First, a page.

A Bold Step Backwards – Idiot Wizard of the Internet

A Bold Step Backwards


A Brief Introduction

I’m Ward, a simple idiot wizard and tech dude based out of central Ohio. My relationship with central Ohio is very similar to my relationship with my dad: strained and vacillating between love and extreme frustration. I decided, some weeks ago, that with the current shift in the internet it would be a good idea to put my money where my mouth is and create a personal website with which I can convey to people my stupid thoughts in a more thorough and effective manner than a half though out toot scrawled from the toilet.

And I do think having a personal site is important, even if its just for a persona and not a person. Your identity should be your own and the best way to ensure that it is verified is by having a domain and a site hosted on it with SSL and being loud about who you are. It should be something you have as programmer to show off your work, sure, but I wholeheartedly believe in distributed, decentralized systems and I want to be a part of one.

Here’s me doing that.

I also want to make it as clear as possible why I’m doing it and where I’m coming from so I will now write a screed and there’s nothing you can do about it! Report me to the mods! I’m the mods! Who’s laughing now? Me! Hahahahaha!1

Biased Context

In 2007 some turtlenecked asshole introduced us to the concept of “Apps”. I was 17 then and half a lifetime ago I remember going to a hookah bar with my friends and all crowding around the Nick’s new iPhone. “Look, I just press this and it goes right to YouTube,” my Nick said, pawing at the slightly less responsive than we’d like device. “The maps app isn’t very good though,” he continued, waiting in dismay for streaming video to be more readily accessible over data carriers only 10 years down the road. “I hope they can add Mapquest or Google Maps instead.”

We didn’t know then but we were fawning over the death of the internet as we knew it.

At this point in my life I was a member of several PHPBB forums, which used to be the easiest way to share a community space and host discussions. Joining each of these forums was its own adventure, too. Usually, you’d be going about your business reading dumb little webcomics or playing a dumb little flash game and you’d see in the header of the page a menu that links to a forum. You’re already there, reading the dumb little comic or playing dumb little game and want to know what other people think about it so you sign up and introduce yourself. Before you know it you’re embroiled in a year long drama about who cheated at The Werewolf Game and how and a small group splinters of to make their own forum, each with its own heritage and culture from previous users.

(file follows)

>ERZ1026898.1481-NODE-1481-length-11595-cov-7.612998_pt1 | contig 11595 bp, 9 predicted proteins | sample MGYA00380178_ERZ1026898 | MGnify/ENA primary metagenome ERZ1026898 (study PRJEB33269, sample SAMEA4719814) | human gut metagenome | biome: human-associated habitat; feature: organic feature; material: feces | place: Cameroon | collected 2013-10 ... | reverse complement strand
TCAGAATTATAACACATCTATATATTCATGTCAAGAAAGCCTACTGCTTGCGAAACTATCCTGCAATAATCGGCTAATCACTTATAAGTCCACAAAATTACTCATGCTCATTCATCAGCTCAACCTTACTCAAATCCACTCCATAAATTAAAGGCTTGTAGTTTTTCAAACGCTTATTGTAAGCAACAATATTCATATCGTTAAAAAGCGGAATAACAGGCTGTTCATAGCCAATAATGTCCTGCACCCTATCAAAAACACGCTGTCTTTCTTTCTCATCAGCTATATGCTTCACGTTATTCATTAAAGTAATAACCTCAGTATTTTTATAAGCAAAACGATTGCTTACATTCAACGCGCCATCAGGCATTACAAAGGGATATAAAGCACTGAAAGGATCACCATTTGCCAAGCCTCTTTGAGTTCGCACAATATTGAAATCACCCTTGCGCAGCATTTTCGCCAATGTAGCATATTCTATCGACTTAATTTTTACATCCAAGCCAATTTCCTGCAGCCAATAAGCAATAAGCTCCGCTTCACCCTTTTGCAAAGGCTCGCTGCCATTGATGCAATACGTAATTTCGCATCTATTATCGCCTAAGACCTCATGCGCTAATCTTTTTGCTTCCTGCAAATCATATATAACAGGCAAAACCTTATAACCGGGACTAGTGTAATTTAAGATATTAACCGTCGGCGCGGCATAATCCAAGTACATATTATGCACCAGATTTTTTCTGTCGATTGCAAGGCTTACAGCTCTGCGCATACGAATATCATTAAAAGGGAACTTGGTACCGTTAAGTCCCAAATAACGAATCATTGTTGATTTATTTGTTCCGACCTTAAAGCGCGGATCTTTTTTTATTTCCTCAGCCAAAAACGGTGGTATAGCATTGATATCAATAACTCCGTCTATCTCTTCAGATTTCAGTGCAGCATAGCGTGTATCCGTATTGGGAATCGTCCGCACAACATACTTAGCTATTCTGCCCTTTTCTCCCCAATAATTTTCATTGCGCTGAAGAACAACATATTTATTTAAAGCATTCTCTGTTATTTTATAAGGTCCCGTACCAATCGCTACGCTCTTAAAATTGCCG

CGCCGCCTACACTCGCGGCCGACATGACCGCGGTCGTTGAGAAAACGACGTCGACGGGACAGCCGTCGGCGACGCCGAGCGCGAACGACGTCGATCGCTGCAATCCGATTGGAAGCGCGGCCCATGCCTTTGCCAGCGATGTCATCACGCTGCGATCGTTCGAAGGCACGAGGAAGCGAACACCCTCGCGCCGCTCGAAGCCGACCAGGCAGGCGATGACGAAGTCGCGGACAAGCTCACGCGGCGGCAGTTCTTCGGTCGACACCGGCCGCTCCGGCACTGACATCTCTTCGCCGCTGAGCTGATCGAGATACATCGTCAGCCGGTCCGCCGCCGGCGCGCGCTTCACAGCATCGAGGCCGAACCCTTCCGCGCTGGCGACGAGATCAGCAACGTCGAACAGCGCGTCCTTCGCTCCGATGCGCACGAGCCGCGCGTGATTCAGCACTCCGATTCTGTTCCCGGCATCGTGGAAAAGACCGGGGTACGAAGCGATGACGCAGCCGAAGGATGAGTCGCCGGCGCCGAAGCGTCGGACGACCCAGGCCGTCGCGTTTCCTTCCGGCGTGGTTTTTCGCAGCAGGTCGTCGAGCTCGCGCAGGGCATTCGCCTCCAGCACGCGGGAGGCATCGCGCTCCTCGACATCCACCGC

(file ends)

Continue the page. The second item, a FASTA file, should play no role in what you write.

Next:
This was a time when users owned the internet in a very literal sense.2 They owned the sites they conversed on, they owned the discourse they were engaging in, they sometimes even owned the hardware and kept it tucked away in a bedroom closet to quietly overheat. I’m trying not to sound wistful for a bygone era from my youth, but it’s hard not to.

Things changed in 2007.3 The simultaneous arrival of “The App” and the maturation of social media as a concept to look less like a toy for teens and more like Something Useful. There weren’t too many options at first but the slow trickle of new apps and social media sites became a steady stream. Twitter moved from the SMS part of your phone to its own app. Facebook moved from your desktop to an app. Every point of friction that could exist between a user and simply tapping a button on their phone to go to their favorite website had to be eroded away because the longer it took for them to get the app store the longer it took for them to see that Shakira’s new single was also on iTunes and it was only $0.99 god dammit. “There’s an app for that” became a meme before we even had widespread adoption of the term “meme”.